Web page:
Modern and Historic Atmospheric Mercury Fluxes in Northern Alaska: Global Sources and Arctic Depletion
journal contributionposted on 15.01.2005, 00:00 by William F. Fitzgerald, Daniel R. Engstrom, Carl H. Lamborg, Chun-Mao Tseng, Prentiss H. Balcom, Chad R. Hammerschmidt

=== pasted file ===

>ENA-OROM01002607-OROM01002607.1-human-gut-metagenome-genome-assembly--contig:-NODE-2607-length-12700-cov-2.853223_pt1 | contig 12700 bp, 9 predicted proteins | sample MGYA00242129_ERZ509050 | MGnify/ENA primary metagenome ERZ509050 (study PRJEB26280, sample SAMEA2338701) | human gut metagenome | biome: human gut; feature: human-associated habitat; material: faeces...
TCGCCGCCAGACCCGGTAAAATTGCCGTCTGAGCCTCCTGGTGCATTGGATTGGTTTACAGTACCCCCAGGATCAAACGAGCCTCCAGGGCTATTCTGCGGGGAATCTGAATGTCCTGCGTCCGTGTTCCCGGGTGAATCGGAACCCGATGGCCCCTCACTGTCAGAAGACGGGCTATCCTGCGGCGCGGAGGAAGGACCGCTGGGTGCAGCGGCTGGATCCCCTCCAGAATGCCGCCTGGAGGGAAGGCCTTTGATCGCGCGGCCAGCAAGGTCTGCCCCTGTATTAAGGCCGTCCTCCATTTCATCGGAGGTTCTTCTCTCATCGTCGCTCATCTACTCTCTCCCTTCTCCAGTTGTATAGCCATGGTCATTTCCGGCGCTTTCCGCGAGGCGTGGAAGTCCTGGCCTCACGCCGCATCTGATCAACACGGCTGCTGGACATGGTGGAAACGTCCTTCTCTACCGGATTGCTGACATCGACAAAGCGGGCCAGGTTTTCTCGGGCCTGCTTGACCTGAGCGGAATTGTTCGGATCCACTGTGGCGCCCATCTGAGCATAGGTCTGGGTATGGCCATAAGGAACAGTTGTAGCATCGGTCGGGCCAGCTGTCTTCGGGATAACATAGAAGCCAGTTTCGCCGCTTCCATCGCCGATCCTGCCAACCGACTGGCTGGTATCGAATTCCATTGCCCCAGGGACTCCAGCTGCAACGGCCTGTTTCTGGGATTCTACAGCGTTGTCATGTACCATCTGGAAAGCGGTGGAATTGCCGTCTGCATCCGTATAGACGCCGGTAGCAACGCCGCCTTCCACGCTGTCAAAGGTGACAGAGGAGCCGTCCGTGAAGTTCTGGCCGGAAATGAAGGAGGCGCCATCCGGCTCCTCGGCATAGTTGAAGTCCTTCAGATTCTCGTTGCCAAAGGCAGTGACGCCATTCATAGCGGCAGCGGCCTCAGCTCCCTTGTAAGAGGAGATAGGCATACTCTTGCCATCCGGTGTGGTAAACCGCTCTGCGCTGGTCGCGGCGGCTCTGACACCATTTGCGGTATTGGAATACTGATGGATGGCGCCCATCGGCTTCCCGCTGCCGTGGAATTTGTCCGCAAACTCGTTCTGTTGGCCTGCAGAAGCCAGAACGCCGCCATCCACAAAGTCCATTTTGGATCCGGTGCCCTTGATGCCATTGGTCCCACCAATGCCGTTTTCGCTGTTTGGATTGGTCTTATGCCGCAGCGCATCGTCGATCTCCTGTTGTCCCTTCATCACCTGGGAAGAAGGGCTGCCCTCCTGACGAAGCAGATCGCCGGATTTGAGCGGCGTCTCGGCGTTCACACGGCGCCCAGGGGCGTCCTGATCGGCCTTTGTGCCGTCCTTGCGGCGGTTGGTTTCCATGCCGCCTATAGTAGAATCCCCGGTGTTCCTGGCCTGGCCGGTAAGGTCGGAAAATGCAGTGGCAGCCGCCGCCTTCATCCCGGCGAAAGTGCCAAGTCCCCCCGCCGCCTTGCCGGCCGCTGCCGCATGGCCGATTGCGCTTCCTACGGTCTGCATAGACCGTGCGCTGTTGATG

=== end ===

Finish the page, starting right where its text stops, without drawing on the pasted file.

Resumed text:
We reconstruct from lake-sediment archives atmospheric Hg deposition to Arctic Alaska over the last several centuries and constrain a contemporary lake/watershed mass-balance with real-time measurement of Hg fluxes in rainfall, runoff, and evasion. Results indicate that (a) anthropogenic Hg impact in the Arctic is of similar magnitude to that at temperate latitudes; (b) whole-lake Hg sedimentation determined from 55 210Pb-dated cores from the five small lakes demonstrates a 3-fold increase in atmospheric Hg deposition since the advent of the Industrial Revolution; (c) because of high soil Hg concentrations and relatively low atmospheric deposition fluxes, erosional inputs to these lakes are more significant than in similar temperate systems; (d) volatilization accounts for about 20% of the Hg losses (evasion and sedimentation); and (e) another source term is needed to balance the evasional and sedimentation sinks. This additional flux (1.21 ± 0.74 μg m-2 yr-1) is comparable to direct atmospheric Hg deposition and may be due to some combination of springtime Arctic depletion and more generalized deposition of reactive gaseous Hg species.